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Illinois lawmakers are moving forward on their promise to consider legalizing online casino gambling in 2021. To that end, members of the Illinois House Executive Committee held a hearing today on the proposed Internet Gaming Act.
Anyone watching the Illinois General Assembly consider the act probably came away with an optimistic impression. If there’s any remaining cause for skepticism, it’s mainly about the launch date. Although Illinois sports betting became legal in spring 2019, the first app only launched on June 18 the following year. The state is hoping for a much faster timeline from iGaming legalization to launch.
That sports betting law required gamblers to register at land-based retail casinos during the first six months. The Internet Gaming Act contains a similar clause.
For residents of Chicago, that will mean travel outside of municipal boundaries in order to register. The city is considering proposals for its first retail casino, but it won’t choose a winner until early 2022, and construction could take years. Fortunately, there are several casinos in the Chicago Metropolitan Area, just outside the city’s official limits.
During the lengthy hearing, Committee Chairman Rep. Bob Rita said stakehoders’ comments would help inform the state’s gaming package. He specifically asked if retail casinos would lay off employees if Illinois passed the Internet Gaming Act.
Pandemic restrictions have forced retail casinos to close or limit their capacities, even as states have worked on expanding other forms of gambling. That makes the question a little more difficult to answer, responded John A. Pappas, founder and CEO of Corridor Consulting. He spoke to the committee on behalf of the nonprofit iDEA Growth (iDevelopment and Economic Association) in favor of legalizing iGaming and online poker in Illinois.
The association represents online gambling and sports betting operators who do business in the US or would like to do so. Before the hearing, Pappas said he appreciated input from some representatives of the association’s 30 companies, including DraftKings, FanDuel, GeoGuard, Golden Nugget Online Gaming and Sportradar.
Pappas said he wasn’t aware of any decrease in employment due to iGaming. He said that in fact there’s generally an increase in staffing for both channels.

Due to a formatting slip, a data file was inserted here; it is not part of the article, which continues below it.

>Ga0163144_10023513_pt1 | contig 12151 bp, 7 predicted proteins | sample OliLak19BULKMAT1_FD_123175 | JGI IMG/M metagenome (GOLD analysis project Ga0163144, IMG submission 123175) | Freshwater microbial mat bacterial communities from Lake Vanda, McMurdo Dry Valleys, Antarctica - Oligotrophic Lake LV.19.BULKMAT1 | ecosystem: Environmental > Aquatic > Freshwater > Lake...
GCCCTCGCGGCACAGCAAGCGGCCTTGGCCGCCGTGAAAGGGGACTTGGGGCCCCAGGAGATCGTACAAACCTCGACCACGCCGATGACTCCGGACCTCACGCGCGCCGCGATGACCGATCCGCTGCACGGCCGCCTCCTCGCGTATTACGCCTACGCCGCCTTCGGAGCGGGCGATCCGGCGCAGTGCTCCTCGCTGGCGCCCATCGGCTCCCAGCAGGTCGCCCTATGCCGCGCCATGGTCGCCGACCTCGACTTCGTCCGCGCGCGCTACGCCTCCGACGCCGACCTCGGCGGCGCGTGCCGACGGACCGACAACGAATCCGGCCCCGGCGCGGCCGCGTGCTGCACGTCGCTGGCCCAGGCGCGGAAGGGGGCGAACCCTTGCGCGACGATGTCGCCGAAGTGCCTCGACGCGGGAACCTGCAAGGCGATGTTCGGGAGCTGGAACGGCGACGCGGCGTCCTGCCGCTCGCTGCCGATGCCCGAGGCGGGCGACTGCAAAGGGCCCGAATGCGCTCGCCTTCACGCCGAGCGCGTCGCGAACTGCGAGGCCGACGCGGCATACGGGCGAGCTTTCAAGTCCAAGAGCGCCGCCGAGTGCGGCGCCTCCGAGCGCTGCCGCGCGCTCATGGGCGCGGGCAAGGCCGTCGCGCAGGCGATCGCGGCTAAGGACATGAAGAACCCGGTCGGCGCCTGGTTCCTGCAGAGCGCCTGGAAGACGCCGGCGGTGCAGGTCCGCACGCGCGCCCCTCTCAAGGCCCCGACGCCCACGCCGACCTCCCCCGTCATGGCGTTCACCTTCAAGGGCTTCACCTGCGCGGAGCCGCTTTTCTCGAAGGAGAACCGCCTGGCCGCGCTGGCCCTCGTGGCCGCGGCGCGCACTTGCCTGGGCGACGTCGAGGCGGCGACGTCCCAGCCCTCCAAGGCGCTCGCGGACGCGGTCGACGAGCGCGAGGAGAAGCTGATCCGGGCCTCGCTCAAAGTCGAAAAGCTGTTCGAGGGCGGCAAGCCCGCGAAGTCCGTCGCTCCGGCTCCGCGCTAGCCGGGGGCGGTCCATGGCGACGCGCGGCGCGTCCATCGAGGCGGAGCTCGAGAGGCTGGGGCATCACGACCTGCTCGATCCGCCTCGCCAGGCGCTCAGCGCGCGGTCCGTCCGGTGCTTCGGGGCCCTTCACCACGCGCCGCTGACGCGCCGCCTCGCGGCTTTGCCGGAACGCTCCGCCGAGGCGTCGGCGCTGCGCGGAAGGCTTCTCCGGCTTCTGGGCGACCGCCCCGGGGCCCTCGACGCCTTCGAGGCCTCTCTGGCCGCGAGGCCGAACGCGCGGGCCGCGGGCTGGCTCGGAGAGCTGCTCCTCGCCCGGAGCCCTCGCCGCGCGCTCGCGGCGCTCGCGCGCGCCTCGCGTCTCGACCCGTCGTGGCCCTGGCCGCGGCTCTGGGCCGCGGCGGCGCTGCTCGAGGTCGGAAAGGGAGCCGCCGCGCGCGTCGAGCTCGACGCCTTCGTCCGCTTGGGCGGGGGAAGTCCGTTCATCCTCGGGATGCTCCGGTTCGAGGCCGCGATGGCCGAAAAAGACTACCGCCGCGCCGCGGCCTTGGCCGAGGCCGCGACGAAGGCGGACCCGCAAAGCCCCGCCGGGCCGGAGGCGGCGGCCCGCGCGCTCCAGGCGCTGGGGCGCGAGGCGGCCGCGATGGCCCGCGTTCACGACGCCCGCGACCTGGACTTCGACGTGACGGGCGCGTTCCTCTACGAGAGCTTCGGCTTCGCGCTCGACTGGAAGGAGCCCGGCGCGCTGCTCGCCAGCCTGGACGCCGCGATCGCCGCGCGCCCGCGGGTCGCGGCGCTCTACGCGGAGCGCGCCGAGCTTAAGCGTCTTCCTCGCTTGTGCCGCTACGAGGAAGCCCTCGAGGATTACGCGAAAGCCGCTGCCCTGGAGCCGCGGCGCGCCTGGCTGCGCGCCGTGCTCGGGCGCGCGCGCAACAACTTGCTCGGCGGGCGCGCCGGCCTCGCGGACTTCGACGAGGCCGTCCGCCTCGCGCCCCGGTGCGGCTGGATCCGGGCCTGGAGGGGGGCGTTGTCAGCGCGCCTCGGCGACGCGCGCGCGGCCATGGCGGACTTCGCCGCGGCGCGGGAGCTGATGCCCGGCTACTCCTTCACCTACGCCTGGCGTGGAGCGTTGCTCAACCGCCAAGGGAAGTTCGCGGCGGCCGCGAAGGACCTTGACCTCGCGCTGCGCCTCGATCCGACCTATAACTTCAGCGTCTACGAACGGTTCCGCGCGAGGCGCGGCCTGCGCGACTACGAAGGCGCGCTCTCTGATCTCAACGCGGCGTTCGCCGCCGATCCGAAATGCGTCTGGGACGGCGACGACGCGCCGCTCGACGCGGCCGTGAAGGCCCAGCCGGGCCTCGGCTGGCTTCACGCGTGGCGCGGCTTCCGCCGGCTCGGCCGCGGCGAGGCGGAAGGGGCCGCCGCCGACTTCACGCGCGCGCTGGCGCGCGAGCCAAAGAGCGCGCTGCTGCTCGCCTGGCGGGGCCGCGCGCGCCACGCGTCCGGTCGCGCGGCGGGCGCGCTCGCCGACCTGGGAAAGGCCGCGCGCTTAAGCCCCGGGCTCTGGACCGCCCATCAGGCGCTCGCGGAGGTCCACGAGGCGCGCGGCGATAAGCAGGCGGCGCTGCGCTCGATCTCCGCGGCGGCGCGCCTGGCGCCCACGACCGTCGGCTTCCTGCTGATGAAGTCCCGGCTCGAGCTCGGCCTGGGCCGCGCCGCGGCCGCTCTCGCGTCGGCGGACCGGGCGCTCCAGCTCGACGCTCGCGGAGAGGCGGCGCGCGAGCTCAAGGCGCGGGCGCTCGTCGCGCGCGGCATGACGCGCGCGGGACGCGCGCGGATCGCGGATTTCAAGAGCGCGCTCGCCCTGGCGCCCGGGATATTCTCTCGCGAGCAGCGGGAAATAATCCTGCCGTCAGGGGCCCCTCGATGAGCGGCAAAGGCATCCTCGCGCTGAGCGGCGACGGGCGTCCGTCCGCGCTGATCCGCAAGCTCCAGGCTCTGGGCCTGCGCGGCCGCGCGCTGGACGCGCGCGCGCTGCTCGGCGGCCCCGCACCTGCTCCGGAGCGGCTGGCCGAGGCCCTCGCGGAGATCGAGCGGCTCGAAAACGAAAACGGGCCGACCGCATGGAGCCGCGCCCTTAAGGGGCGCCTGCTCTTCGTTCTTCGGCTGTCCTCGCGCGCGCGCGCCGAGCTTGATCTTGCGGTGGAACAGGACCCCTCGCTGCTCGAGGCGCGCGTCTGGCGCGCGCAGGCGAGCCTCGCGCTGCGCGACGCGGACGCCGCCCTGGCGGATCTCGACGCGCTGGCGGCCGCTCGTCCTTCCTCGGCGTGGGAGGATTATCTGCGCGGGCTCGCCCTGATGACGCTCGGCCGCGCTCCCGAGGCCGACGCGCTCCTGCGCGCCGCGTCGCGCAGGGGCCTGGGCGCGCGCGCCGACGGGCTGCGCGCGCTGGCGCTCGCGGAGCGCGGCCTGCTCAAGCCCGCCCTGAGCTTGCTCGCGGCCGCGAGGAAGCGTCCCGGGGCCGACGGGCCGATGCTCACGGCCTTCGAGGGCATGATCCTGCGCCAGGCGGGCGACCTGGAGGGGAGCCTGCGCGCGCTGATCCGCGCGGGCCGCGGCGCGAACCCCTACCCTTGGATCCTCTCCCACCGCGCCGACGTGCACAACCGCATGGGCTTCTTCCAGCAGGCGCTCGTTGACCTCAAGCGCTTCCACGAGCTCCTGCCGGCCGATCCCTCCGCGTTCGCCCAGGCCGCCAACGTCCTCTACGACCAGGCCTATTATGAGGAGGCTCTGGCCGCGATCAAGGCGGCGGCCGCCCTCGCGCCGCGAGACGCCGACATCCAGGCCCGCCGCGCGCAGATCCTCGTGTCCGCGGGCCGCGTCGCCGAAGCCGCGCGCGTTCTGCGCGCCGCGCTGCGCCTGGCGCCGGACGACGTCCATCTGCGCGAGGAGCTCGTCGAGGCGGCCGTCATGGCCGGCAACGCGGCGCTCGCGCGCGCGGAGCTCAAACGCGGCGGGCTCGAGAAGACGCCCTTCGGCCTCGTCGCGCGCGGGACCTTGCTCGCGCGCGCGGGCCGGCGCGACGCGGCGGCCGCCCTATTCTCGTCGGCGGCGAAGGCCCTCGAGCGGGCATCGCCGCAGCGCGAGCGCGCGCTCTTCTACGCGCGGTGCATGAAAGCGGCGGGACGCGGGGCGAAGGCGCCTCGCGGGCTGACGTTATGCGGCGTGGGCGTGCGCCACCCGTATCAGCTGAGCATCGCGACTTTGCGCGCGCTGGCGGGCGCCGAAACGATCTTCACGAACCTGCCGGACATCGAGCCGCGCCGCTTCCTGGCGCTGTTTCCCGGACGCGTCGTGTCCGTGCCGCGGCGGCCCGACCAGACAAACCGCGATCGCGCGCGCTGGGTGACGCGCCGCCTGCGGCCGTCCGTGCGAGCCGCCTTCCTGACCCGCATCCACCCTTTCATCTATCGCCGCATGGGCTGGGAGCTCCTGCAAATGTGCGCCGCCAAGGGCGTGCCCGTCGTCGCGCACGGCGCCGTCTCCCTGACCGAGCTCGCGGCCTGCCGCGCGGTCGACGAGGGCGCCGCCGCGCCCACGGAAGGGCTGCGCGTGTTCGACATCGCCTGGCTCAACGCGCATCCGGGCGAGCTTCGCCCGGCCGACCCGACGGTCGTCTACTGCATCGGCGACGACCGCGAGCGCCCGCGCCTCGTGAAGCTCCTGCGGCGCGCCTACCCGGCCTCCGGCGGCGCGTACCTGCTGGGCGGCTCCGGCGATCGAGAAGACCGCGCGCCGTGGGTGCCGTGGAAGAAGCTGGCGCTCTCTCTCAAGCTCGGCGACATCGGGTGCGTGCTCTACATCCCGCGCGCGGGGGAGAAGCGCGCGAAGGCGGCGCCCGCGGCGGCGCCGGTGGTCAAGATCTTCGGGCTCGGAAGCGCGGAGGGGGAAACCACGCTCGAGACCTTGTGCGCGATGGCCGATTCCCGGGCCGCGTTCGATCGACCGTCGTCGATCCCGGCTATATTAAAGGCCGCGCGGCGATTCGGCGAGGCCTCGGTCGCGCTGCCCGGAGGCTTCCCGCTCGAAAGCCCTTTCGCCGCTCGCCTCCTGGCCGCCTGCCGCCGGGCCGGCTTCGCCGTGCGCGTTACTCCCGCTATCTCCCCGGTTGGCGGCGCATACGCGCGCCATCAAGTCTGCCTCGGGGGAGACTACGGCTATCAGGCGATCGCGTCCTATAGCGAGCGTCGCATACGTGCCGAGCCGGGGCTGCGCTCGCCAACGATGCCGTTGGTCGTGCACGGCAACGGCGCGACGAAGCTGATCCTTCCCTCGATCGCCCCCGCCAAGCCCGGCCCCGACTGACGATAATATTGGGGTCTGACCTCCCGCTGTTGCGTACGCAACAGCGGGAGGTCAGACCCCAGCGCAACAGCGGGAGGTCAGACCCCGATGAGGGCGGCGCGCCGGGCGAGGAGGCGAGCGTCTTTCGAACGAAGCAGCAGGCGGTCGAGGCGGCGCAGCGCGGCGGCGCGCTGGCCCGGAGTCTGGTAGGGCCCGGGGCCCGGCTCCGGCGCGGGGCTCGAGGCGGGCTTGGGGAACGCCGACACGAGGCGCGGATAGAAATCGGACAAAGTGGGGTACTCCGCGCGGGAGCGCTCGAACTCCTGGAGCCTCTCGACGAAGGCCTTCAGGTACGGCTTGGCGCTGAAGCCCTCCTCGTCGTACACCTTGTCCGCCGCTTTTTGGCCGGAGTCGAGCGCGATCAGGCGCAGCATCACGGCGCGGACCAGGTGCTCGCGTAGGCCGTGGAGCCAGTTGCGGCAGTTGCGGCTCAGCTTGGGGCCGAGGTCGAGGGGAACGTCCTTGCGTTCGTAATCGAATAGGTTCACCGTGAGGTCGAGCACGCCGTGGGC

Jeff Kaplan, vice president of strategic and financial planning at Penn National Gaming, said iGaming would cause “no cannibalization” of retail casino revenue. He pointed to Pennsylvania’s experience with online gambling as evidence of this.
“If anything, it’s a net benefit to those properties,” Kaplan testified.
Trevor Hayes, William Hill‘s head of government relations, agreed. Because online gamblers tend to be younger and they’re supplementing their online play with visits to the casino, it’s actually helping land-based properties, which traditionally tend to have an older customer population.
“We’re now reaching customers we weren’t before,” Hayes said.
He noted that British bookmaker William Hill is now part of Caesars Entertainment.
Pappas expects that Illinois operators will generate $250 million in revenue during the first year of legal iGaming. He further estimated that the financial benefit to the state – both direct and indirect – will amount to $1 billion or more over the first five years.
“We know a good bill when we see it,” Pappas said.
Kaplan seconded the sentiment, then added his belief that the state’s iGaming revenue will be far higher than Michigan’s. He said that it will help make up for money Illinois has lost during the pandemic.
Similar testimony came from Brendan Bussmann, a partner and director of government affairs for Global Market Advisors – a gaming, entertainment, sports, hospitality research and consulting firm.
“There’s a definite pent-up demand for iGaming,” Bussmann said.
The wide-ranging testimony from everyone from a collegiate athletic director to union leaders was sorted into 11 panels. Most speakers advocated for passing the Illinois online casino legislation.
That isn’t to say there were no criticisms at all. Bussmann and Pappas asked the committee to remove the bill’s in-person registration requirement. They said many online bettors won’t travel to register, which will mean lost revenue for both the operators and the state. There’s also no reason to believe that the requirement will make bettors safer, as online operators already provide ample safety features and identity verification checks.
The existing 2019 sports betting bill also faced criticism for its ban on collegiate sports betting. Pappas said that Illinois is losing up to 15% of its potential revenue due to the ban.
Rep. Michael J. Zalewski likewise said that sports betting should include college sports. He testified in favor of his own proposed bill to lift the prohibition.
One sports team owner also testified to ask that the option be added to bet on his organization’s games. John Washington Rogers Jr., who co-owns the Chicago Sky WNBA team said that its games had been excluded from sportsbooks.
In order to address these issues this year, state lawmakers will need to act before the legislative session adjourns on May 31.